The ambiguity of God : a post-colonial inquiry into the politics of theistic formulation in South Africa

Master Thesis


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University of Cape Town

This thesis sets out to locate a post-apartheid perspective within what might be described as postcolonial Religious Studies, drawing on the genealogical method of Michel Foucault. Roughly stated, I understand the methodology to represent a shift away from preoccupation with the actual truth or otherwise of an idea, towards concern with the agitation - the discord, the discrepancies - that characterizes the appearance of an idea. Within the parameters, paradigms and possibilities imposed by this method, I inquire into the politics of theistic formulation in South Africa prior to the Union of South Africa (1910). Part One of the thesis discusses the politics of the advent of the Christian God in Southern Africa. In the three chapters that comprise this section, I situate colonial beliefs about God within colonialism as a discursive genre; in particular, evidence is provided of the deployment of religious (and in particular theistic) sensibility as a strategic category in the Othering discourse by which European expansion into Southern Africa was promulgated. Chapter Two opens by observing that colonial constructions of Otherness served not only to "erase" (Spivak) autochthonic identity, but also to eulogize and assert the colonial Self. Contextualizing my argument in the debate about the ambiguous effects of colonial missionary activities, I examine the mythically imbued, Othering discourse of Robert Moffat as a particularly conspicuous instance of the missionary qua colonial Self. Chapter Three gathers the concerns of Part One around the problem of theistic formulation in a colonial context, by discussing John Colenso's discovery of a theistic sensibility indigenous to autochthonic Africans as an example of a transgression of the Christian discourse that colonialism made function as truth. Part Two makes use of the categories established in Part One, and applies them to Afrikanerdom: its Othering in British colonial discourse; its religiously imbued, mythic history; and its beliefs in God. Having brought to theistic formulation a Foucauldian suspicion of systems of truth, my argument turns in Part Three to bring a particular theology, theologia crucis, alongside Foucault: accepting that the "dogmatic finitization" (Wolfhart Pannenberg) of Christian belief is inherently susceptible to the play of power, I observe that theistic formulation cast in terms of the cross - the "Crucified God" (Jurgen Moltmann) - holds a subversive potential in which may lie possibilities for an alternative to "truth".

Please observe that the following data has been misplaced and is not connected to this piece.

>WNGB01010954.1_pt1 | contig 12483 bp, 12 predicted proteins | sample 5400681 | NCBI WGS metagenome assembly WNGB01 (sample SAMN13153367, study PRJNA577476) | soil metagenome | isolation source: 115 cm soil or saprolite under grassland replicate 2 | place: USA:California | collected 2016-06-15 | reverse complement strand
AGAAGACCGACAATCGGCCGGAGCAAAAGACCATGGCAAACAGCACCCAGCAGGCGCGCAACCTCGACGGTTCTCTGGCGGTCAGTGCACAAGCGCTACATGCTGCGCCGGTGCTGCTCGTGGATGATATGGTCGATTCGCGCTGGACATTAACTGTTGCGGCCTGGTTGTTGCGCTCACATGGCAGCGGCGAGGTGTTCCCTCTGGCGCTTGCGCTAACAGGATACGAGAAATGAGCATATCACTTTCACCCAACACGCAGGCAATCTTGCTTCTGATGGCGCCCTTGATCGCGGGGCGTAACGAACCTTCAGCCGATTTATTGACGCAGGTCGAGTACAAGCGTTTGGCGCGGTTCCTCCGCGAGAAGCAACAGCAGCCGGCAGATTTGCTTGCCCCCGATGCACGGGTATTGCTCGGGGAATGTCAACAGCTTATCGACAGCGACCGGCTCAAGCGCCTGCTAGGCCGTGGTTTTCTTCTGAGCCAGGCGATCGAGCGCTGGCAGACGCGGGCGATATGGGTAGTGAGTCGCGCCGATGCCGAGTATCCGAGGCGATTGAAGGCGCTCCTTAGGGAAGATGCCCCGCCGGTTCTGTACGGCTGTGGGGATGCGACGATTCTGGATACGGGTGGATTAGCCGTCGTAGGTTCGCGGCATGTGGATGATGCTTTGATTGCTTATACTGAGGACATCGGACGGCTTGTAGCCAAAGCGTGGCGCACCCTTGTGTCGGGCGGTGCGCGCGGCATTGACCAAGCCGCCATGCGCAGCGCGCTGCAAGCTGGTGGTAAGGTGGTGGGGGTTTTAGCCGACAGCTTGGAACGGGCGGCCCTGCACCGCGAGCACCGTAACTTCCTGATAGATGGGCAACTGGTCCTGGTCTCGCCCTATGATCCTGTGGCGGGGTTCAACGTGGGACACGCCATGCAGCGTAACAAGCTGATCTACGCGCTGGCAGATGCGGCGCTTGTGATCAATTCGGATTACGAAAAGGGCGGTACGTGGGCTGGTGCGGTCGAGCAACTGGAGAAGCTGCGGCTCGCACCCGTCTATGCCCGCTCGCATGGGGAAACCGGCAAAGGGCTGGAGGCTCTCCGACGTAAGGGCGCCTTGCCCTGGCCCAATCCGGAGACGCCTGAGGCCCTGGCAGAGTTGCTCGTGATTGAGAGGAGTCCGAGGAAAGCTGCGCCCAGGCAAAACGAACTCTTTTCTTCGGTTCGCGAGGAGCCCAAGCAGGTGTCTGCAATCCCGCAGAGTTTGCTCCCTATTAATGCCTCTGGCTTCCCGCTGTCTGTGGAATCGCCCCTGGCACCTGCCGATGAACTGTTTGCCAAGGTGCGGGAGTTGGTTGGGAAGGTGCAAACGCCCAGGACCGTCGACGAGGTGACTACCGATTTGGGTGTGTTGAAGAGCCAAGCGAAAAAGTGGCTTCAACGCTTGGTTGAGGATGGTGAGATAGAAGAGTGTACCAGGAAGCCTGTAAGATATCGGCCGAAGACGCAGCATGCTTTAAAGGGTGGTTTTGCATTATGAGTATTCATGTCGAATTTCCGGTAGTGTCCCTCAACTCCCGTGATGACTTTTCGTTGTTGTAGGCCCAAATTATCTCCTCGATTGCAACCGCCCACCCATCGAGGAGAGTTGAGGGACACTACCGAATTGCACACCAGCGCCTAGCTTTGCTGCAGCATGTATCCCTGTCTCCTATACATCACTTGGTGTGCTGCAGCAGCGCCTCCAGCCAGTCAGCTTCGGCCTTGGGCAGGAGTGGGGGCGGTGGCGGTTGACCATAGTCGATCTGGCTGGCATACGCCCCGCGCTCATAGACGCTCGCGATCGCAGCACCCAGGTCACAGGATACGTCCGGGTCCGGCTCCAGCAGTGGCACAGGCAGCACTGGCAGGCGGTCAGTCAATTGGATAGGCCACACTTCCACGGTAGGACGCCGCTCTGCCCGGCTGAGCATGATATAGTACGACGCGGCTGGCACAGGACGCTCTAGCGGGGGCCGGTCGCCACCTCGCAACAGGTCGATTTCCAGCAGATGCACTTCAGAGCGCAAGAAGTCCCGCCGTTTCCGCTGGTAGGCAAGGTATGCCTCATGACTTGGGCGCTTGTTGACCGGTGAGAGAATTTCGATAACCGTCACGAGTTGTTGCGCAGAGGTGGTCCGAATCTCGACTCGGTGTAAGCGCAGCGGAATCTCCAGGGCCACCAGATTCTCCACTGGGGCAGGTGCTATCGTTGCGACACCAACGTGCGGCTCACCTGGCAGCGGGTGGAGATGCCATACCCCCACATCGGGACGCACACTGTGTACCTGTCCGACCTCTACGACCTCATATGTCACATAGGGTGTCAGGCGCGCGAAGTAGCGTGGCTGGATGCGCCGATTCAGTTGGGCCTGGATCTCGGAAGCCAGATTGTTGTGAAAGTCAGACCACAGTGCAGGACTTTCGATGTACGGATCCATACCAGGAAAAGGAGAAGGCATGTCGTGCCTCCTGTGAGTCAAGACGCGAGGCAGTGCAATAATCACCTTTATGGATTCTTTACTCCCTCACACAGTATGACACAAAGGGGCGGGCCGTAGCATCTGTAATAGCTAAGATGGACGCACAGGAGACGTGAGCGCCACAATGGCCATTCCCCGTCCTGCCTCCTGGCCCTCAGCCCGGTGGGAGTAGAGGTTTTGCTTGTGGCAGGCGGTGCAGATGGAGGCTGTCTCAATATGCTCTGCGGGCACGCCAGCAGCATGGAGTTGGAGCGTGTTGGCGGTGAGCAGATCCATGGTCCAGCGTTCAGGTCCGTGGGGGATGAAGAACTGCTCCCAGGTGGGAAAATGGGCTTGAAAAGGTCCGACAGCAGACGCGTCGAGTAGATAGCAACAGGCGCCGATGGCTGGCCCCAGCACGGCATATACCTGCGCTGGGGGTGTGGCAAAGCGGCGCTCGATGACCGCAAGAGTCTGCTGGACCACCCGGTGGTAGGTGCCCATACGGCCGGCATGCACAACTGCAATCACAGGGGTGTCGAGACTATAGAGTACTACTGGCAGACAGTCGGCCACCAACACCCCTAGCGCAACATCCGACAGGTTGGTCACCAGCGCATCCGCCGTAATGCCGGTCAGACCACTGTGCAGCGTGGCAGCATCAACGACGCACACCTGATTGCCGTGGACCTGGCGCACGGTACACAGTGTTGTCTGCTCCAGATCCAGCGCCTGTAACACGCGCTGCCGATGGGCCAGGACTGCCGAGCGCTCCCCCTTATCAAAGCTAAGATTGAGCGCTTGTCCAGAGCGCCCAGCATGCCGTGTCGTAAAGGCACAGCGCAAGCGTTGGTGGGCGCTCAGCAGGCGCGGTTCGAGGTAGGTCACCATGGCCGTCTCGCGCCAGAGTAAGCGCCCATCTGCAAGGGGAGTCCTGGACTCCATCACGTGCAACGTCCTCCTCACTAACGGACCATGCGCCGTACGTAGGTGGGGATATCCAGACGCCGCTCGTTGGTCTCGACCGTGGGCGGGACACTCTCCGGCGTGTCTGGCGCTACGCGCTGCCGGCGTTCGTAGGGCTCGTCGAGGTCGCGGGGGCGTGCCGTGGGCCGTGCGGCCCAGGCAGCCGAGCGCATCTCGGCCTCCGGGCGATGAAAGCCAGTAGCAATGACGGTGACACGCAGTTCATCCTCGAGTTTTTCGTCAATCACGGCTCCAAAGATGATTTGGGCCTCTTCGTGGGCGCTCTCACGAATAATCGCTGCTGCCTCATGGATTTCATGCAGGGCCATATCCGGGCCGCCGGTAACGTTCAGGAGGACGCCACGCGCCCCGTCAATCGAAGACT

Bibliography: leaves 115-131.